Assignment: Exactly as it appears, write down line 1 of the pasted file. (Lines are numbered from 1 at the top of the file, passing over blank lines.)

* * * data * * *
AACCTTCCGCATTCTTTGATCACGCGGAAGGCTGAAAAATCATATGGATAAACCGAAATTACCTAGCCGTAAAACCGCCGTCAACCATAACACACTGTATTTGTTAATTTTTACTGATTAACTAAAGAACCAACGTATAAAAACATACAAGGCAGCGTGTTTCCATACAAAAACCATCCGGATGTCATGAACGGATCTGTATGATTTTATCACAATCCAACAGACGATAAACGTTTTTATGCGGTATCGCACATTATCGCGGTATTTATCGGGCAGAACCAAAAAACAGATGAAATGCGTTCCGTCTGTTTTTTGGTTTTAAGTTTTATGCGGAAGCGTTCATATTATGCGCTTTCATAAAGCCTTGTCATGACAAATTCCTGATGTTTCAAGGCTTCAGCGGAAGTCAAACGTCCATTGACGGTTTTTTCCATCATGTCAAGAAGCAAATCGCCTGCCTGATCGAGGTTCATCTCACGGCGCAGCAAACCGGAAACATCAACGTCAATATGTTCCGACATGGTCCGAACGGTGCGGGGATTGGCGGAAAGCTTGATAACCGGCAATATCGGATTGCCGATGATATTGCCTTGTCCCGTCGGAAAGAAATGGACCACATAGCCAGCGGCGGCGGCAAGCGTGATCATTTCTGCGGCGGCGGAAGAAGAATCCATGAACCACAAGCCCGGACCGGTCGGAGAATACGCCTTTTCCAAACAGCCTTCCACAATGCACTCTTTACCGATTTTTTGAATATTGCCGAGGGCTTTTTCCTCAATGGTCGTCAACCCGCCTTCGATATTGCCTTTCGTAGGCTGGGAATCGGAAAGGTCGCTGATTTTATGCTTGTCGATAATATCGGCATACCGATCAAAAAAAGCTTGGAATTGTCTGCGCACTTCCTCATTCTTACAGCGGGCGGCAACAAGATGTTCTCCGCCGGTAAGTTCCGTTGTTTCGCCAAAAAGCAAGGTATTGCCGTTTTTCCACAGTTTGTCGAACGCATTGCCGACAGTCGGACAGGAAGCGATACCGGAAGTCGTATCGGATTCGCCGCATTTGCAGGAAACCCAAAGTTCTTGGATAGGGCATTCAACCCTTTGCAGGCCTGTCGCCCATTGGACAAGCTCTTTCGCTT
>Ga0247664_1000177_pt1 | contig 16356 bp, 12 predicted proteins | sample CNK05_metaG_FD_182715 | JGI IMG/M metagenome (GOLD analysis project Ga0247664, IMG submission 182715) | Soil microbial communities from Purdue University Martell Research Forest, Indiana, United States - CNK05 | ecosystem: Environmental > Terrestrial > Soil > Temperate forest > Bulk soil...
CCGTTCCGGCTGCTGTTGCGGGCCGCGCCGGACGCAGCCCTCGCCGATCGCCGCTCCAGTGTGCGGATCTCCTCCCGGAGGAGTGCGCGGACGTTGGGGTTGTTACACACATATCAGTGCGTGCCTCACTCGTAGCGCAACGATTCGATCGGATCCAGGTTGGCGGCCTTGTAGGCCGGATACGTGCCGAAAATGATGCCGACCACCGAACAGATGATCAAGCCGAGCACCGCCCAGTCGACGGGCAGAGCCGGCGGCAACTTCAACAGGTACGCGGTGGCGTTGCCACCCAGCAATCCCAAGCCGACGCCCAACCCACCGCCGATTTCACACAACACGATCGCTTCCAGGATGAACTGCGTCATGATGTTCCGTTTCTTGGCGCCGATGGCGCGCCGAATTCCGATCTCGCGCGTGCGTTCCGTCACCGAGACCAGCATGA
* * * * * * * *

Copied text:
AACCTTCCGCATTCTTTGATCACGCGGAAGGCTGAAAAATCATATGGATAAACCGAAATTACCTAGCCGTAAAACCGCCGTCAACCATAACACACTGTATTTGTTAATTTTTACTGATTAACTAAAGAACCAACGTATAAAAACATACAAGGCAGCGTGTTTCCATACAAAAACCATCCGGATGTCATGAACGGATCTGTATGATTTTATCACAATCCAACAGACGATAAACGTTTTTATGCGGTATCGCACATTATCGCGGTATTTATCGGGCAGAACCAAAAAACAGATGAAATGCGTTCCGTCTGTTTTTTGGTTTTAAGTTTTATGCGGAAGCGTTCATATTATGCGCTTTCATAAAGCCTTGTCATGACAAATTCCTGATGTTTCAAGGCTTCAGCGGAAGTCAAACGTCCATTGACGGTTTTTTCCATCATGTCAAGAAGCAAATCGCCTGCCTGATCGAGGTTCATCTCACGGCGCAGCAAACCGGAAACATCAACGTCAATATGTTCCGACATGGTCCGAACGGTGCGGGGATTGGCGGAAAGCTTGATAACCGGCAATATCGGATTGCCGATGATATTGCCTTGTCCCGTCGGAAAGAAATGGACCACATAGCCAGCGGCGGCGGCAAGCGTGATCATTTCTGCGGCGGCGGAAGAAGAATCCATGAACCACAAGCCCGGACCGGTCGGAGAATACGCCTTTTCCAAACAGCCTTCCACAATGCACTCTTTACCGATTTTTTGAATATTGCCGAGGGCTTTTTCCTCAATGGTCGTCAACCCGCCTTCGATATTGCCTTTCGTAGGCTGGGAATCGGAAAGGTCGCTGATTTTATGCTTGTCGATAATATCGGCATACCGATCAAAAAAAGCTTGGAATTGTCTGCGCACTTCCTCATTCTTACAGCGGGCGGCAACAAGATGTTCTCCGCCGGTAAGTTCCGTTGTTTCGCCAAAAAGCAAGGTATTGCCGTTTTTCCACAGTTTGTCGAACGCATTGCCGACAGTCGGACAGGAAGCGATACCGGAAGTCGTATCGGATTCGCCGCATTTGCAGGAAACCCAAAGTTCTTGGATAGGGCATTCAACCCTTTGCAGGCCTGTCGCCCATTGGACAAGCTCTTTCGCTT